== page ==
¶31 The commission's witnesses agreed upon $1,421,661.47 as the actual depreciation, and arrived at this by virtue of observation aided by studies of the company's depreciation account. To us this appears to be reasonable, and the company's attack upon it has failed. We do not agree with the company that it constitutes an arbitrary book figure, such as was condemned in West v. C. & P. Tel. Co., 295 U.S. 662, 79 L. Ed. 1640.

¶32 The commission found, and we agree, that a 4 per cent. annual reserve on the straight line method accrues depreciation faster than it is actually experienced. But, in the exercise of its discretion, the commission expressly sanctioned the continuance of this annual reserve, and made allowance therefor in calculating the needs of the company.

¶33 Allowance for Working Capital.

¶34 It is conceded by both parties that business experience justifies an allowance to a company beginning business or actually engaging therein of a sum of money adequate to the estimated needs of the business as a working capital. The respective witnesses of the company and commission made estimates in this respect, the company's estimate being $163,745 and the commission's auditor's estimate being $164,562.52. In treating this item simply as an estimate of business needs, there seems to be a remarkable agreement between these witnesses in their estimates. However, the witness Reed took into consideration the fact that the company billed its customers in advance, as of the first of the month and in the due course of business began to receive such payments, and that the total of such monthly billings in advance was $115.000. His testimony was that it was reasonable to deduct this amount from his estimate above made, because an allowance of working capital is based upon the theory that the company generally must furnish this capital before it actually begins to have receipts for its business sufficient in quantity to meet its needs. However, it was his opinion based upon the operating methods of the company that the public would furnish most of this by advance payments for service. The commission adopted his theory and allowed a working capital of $48,713.75, the difference between his estimate and the estimated monthly collections. We approve this allowance in this figure. The company contends that error has been made in the allowance of $115,000 upon the theory that it is not an allowance for one month, but for three months. This is erroneous. By the company's own figures its collections for three months approximate $347,000. The company likewise says that although it bills its customers in advance, actually all collections are not made at once. Reed allowed for this by taking into consideration a collection period of 45 days. The company admits the receipt of such money in due course, but asserts 45 days for collection has not been allowed. This is no answer to the action of the commission, since the company, by its figures, did not make any allowance in this respect. The allowance, as heretofore stated, is an estimate based upon reasonable business experience and expectation, and the action of the commission will not be condemned because it chooses one estimate rather than another, unless prejudice is shown thereby. The company has not made such a showing in this respect.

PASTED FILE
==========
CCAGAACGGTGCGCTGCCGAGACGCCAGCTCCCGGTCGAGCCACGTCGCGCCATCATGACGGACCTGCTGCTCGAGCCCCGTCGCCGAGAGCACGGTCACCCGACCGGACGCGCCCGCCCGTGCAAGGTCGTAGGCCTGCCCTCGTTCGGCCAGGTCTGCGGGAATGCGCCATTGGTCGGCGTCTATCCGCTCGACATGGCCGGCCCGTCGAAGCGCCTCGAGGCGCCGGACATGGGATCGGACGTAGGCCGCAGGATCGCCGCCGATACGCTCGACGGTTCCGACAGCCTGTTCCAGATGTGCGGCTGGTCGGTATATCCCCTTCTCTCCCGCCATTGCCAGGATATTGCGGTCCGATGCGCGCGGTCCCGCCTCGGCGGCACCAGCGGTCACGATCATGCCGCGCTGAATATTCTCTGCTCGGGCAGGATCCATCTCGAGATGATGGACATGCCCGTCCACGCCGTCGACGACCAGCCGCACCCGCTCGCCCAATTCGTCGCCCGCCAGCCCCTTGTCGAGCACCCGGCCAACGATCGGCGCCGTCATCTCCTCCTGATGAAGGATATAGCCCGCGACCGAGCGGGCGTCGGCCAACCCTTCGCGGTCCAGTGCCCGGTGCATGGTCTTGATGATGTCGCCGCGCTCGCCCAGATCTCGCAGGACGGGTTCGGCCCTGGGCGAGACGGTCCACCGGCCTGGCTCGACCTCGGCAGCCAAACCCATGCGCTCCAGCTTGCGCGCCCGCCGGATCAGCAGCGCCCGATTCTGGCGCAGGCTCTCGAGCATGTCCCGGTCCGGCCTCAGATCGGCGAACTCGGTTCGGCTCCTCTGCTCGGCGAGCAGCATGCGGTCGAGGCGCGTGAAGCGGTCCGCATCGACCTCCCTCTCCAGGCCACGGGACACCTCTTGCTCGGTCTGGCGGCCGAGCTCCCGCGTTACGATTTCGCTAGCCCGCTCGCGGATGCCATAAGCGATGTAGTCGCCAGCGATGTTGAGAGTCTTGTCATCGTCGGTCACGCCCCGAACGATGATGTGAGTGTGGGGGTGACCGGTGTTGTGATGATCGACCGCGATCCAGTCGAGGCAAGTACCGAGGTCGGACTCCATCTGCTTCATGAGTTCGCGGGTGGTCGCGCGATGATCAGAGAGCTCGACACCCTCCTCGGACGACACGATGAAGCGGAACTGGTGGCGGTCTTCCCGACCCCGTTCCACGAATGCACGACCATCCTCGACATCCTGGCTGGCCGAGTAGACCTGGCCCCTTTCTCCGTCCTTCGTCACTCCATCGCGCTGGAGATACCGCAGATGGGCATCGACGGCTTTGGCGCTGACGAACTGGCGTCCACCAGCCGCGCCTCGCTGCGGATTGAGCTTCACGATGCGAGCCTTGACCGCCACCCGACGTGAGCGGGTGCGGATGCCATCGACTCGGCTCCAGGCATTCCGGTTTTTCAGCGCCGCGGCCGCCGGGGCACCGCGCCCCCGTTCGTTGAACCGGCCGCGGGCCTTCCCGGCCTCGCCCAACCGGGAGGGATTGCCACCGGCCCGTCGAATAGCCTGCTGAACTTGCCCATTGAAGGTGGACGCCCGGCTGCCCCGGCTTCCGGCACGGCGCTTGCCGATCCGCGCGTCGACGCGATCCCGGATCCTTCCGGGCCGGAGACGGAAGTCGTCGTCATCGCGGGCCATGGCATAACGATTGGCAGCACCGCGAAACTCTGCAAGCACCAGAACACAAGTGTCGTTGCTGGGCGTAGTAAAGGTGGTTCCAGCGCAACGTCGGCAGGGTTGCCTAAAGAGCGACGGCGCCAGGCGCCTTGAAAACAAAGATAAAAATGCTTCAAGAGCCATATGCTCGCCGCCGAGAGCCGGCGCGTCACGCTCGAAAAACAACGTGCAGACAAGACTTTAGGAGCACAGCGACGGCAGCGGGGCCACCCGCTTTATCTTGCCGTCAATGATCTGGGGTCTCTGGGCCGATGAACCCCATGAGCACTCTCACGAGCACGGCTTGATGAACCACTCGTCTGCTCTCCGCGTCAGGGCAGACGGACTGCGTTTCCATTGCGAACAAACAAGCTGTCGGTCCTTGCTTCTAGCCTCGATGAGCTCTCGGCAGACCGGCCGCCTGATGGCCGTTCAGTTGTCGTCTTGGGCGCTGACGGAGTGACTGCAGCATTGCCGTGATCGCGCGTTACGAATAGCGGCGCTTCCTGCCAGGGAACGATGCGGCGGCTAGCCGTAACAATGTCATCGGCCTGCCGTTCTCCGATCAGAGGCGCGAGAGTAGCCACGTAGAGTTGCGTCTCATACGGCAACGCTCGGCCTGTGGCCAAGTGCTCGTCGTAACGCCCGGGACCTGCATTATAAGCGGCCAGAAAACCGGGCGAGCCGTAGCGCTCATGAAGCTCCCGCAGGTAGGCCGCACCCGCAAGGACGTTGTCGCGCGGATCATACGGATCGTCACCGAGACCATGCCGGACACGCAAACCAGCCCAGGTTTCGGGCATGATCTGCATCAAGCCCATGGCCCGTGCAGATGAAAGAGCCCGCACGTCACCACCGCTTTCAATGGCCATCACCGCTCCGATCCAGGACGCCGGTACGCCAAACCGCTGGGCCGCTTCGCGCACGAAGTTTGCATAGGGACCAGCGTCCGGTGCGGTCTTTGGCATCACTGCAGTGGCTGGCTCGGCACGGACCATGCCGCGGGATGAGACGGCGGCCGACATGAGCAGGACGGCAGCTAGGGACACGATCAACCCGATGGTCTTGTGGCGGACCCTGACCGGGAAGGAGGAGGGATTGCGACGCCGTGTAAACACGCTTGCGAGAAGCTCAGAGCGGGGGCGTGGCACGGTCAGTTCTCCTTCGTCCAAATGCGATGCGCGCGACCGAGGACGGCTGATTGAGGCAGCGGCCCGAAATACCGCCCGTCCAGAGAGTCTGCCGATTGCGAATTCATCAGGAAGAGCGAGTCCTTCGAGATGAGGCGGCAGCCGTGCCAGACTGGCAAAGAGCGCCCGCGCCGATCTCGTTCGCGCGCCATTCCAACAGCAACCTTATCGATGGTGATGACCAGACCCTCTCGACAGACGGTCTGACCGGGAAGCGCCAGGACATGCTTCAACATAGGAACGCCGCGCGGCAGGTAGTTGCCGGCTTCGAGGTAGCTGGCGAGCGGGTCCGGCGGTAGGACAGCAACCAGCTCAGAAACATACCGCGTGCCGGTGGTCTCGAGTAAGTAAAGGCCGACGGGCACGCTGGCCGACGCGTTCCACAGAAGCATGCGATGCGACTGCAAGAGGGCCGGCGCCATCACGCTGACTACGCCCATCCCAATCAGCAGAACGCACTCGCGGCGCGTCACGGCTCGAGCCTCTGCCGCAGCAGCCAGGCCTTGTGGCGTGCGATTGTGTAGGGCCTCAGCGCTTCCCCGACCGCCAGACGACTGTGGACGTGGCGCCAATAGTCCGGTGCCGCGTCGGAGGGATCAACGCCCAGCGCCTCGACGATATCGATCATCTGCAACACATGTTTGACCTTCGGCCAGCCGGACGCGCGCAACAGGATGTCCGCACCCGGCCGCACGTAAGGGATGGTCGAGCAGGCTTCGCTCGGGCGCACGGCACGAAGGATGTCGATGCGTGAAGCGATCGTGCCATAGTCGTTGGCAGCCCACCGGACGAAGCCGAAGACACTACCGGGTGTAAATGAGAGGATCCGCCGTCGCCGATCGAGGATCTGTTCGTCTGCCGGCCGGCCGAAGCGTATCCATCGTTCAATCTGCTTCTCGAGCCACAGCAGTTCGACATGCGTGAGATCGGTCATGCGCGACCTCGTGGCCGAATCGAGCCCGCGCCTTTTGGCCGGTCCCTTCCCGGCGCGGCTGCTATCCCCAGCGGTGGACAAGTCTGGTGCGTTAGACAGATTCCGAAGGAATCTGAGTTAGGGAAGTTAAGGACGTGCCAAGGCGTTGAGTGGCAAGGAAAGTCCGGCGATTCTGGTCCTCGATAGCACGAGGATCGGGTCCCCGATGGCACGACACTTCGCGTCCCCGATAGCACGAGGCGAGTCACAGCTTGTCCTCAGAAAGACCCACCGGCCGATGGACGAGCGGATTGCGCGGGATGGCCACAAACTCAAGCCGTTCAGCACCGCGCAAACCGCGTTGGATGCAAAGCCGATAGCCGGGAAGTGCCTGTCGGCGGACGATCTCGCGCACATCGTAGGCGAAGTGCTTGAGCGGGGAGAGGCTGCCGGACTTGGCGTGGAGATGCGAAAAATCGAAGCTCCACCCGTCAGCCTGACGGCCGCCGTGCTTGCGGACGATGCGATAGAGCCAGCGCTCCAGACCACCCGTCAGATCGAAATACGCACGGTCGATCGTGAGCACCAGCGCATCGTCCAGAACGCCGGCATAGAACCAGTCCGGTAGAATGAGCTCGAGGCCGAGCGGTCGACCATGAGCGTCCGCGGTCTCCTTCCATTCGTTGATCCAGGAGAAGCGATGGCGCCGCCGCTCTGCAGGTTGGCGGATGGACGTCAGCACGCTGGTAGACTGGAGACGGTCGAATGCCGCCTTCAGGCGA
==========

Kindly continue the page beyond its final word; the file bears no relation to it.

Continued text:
¶35 The argument is made that the figure allowed is insufficient to meet its banking needs, since the company is required to keep $50,000 in Tulsa and $25,000 in Oklahoma City, in order to obtain banking connections without cost. There is some evidence to support this, but it is not shown to be reasonable or customary. In addition to this, the figure allowed plus collections must inevitably exceed the Tulsa figure of $50,000, and since the company desires over $160,000 for working capital, where else should it be kept but in banks in Tulsa. The arbitrary figure results in earmarking certain funds, but they are available for business uses in Tulsa. If it actually means an untouchable deposit of $50,000, then such a practice should not be approved without some investigation as to the relative cost for the banking service or the 6 per cent. the public pays on the company's base rate. No strenuous argument is made hereon, and we feel that what we have said disposes of the matter.

¶36 Going Concern Value.